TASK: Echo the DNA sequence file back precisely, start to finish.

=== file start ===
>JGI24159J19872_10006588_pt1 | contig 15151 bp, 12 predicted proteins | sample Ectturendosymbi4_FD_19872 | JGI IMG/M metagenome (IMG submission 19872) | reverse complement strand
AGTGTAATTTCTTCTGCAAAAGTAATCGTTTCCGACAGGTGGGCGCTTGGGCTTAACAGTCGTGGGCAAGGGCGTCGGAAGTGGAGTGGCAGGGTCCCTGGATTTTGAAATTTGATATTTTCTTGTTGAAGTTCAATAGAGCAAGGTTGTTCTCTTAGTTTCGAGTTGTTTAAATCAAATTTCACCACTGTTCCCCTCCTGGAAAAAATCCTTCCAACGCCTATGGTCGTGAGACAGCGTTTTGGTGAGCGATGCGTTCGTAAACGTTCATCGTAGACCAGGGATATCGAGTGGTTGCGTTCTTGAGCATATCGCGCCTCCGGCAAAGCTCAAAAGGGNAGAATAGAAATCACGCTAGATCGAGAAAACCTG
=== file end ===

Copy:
>JGI24159J19872_10006588_pt1 | contig 15151 bp, 12 predicted proteins | sample Ectturendosymbi4_FD_19872 | JGI IMG/M metagenome (IMG submission 19872) | reverse complement strand
AGTGTAATTTCTTCTGCAAAAGTAATCGTTTCCGACAGGTGGGCGCTTGGGCTTAACAGTCGTGGGCAAGGGCGTCGGAAGTGGAGTGGCAGGGTCCCTGGATTTTGAAATTTGATATTTTCTTGTTGAAGTTCAATAGAGCAAGGTTGTTCTCTTAGTTTCGAGTTGTTTAAATCAAATTTCACCACTGTTCCCCTCCTGGAAAAAATCCTTCCAACGCCTATGGTCGTGAGACAGCGTTTTGGTGAGCGATGCGTTCGTAAACGTTCATCGTAGACCAGGGATATCGAGTGGTTGCGTTCTTGAGCATATCGCGCCTCCGGCAAAGCTCAAAAGGGNAGAATAGAAATCACGCTAGATCGAGAAAACCTG